The deer it turns out is his enchanted cousin and wife, a barren woman who resented the man’s mistress, whom she magically transformed into a cow, and resented his son by her, whom she turned into a bull. She then convinces the man to sacrifice the cow, whose tear-filled eyes almost stop him, and then almost convinces him to kill his own son, but he stays his hands at the bull’s piteous and almost human cries. The evil wife then has her magic turned against her and she is transformed into a deer. Later the son goes off to the country of the merchant in the frame story and does not return, which is why the man is looking for him. This story, however, the story of the first man’s son is not resolved, at least not yet. Perhaps it is woven back into the story later. If you want to find out what happened, you will have to hear more.
In the end the demon assents that the first man’s story was more amazing than his own encounter with the merchant and grants the old man one third of his claim over the merchant’s life. The second old man makes the same challenge and tells his story of the enchanted two black hounds over the sixth and the seventh nights. (Is it more amazing than the story of the merchant and the demon? You will have to find out for yourself, my king, but I will tell you something of the second man’s story.)
The third old man makes the same challenge, but strangely his tale is thrown away. On the eighth night Shahrayar simply says, “the third old man told the demon a story that was even stranger and more amazing than the first two” (36) and then Shahrazad turns to another cluster of stories. Is this a flaw in the text or is the reader (or listener) invited to imagine a story of their own more marvelous and captivating than the ones that came before? Or will this story be told later. To find out you will have to hear more.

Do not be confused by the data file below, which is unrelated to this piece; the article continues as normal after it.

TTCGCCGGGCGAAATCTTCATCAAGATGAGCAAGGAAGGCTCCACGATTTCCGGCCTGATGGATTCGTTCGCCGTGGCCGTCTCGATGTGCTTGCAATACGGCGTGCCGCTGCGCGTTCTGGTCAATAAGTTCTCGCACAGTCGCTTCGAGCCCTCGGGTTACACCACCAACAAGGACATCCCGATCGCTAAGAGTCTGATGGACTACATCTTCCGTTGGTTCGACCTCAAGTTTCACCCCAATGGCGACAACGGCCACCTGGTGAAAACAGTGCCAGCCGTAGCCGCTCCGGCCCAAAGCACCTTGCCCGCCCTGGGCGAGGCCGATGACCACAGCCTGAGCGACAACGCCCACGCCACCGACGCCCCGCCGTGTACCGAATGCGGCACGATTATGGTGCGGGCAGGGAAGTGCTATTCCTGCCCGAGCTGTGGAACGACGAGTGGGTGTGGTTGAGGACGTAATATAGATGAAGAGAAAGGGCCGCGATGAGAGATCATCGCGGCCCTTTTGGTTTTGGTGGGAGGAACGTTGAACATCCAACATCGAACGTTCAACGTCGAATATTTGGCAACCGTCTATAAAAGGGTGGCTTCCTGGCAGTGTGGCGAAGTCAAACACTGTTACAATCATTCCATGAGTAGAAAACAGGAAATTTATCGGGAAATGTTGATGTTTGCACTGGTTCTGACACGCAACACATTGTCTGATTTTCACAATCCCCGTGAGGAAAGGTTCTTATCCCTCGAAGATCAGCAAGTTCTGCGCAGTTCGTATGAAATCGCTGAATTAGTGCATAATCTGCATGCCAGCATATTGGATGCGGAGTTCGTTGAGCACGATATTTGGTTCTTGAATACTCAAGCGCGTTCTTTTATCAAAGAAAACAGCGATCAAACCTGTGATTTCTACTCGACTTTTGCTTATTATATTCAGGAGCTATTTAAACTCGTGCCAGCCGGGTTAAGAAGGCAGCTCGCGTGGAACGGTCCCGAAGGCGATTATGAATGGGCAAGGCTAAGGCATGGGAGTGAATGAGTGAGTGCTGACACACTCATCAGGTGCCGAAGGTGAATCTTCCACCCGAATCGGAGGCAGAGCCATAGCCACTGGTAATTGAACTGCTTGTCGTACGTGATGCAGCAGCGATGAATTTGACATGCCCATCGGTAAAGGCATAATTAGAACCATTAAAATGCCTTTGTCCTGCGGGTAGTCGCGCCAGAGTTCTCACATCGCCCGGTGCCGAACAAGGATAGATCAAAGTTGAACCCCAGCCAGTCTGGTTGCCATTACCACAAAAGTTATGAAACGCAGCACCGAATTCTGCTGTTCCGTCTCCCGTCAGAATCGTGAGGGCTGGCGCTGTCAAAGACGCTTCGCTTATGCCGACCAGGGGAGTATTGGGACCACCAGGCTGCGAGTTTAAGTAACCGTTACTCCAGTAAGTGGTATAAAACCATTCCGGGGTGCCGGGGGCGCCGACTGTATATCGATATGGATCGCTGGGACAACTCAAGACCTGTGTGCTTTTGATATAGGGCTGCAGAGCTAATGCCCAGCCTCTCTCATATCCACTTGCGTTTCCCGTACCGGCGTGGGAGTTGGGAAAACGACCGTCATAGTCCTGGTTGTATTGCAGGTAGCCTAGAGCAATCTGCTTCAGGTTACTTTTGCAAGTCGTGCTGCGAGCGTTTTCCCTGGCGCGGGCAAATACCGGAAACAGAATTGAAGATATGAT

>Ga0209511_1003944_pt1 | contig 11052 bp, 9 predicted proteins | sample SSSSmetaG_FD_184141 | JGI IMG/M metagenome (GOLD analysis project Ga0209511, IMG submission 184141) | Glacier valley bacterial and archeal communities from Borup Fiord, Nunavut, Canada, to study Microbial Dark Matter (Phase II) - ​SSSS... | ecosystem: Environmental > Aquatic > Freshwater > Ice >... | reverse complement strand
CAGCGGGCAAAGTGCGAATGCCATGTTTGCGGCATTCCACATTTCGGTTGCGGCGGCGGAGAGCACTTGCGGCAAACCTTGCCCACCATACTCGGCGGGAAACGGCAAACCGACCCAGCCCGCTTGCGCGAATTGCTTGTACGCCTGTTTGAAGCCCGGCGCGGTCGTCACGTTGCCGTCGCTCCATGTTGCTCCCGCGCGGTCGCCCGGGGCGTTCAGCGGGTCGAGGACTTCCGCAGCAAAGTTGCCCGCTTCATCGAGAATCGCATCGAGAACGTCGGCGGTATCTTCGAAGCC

Shahrazad and the three old men are simultaneously saving lives and taming the anger and violence of their listeners through the power of stories. Throughout the Arabian Nights stories “divert, cure, redeem and save lives.” From the introduction by Husain Haddawy: “Shahrazad cures Shahrayar of his hatred of women, teaches him to love, and by doing so saves her own life and wins a good man” (Introduction xii). She also saves the entire country, I might add.
This power of stories to entertain, alter, and save run throughout The Arabian Nights: “The Caliph Harun al-Rashid finds more fulfillment in satisfying his sense of wonder by listening to a story than in his sense of justice or his thirst for vengeance; and the king of China spares four lives when he finally hears a story that is stranger than a strange episode from his own life. Even angry demons are humanized and pacified by a good story. And everyone is always ready to oblige, for everyone has a story to tell” (Introduction xiii).
But then morning overtook Shahrazad and she lapsed into silence. “What is this compared to the paper Eros and the Arabesque? It will be even better and more entertaining! Read more about The Nights in the following posts: 10,001 Nights: The Frame Stories around the Frame Story and 1001 Ways to Save Your Life.)
The Arabian Nights, New Deluxe Edition, trans. Husain Haddaway. W. W. Norton & Co, Inc., 2008.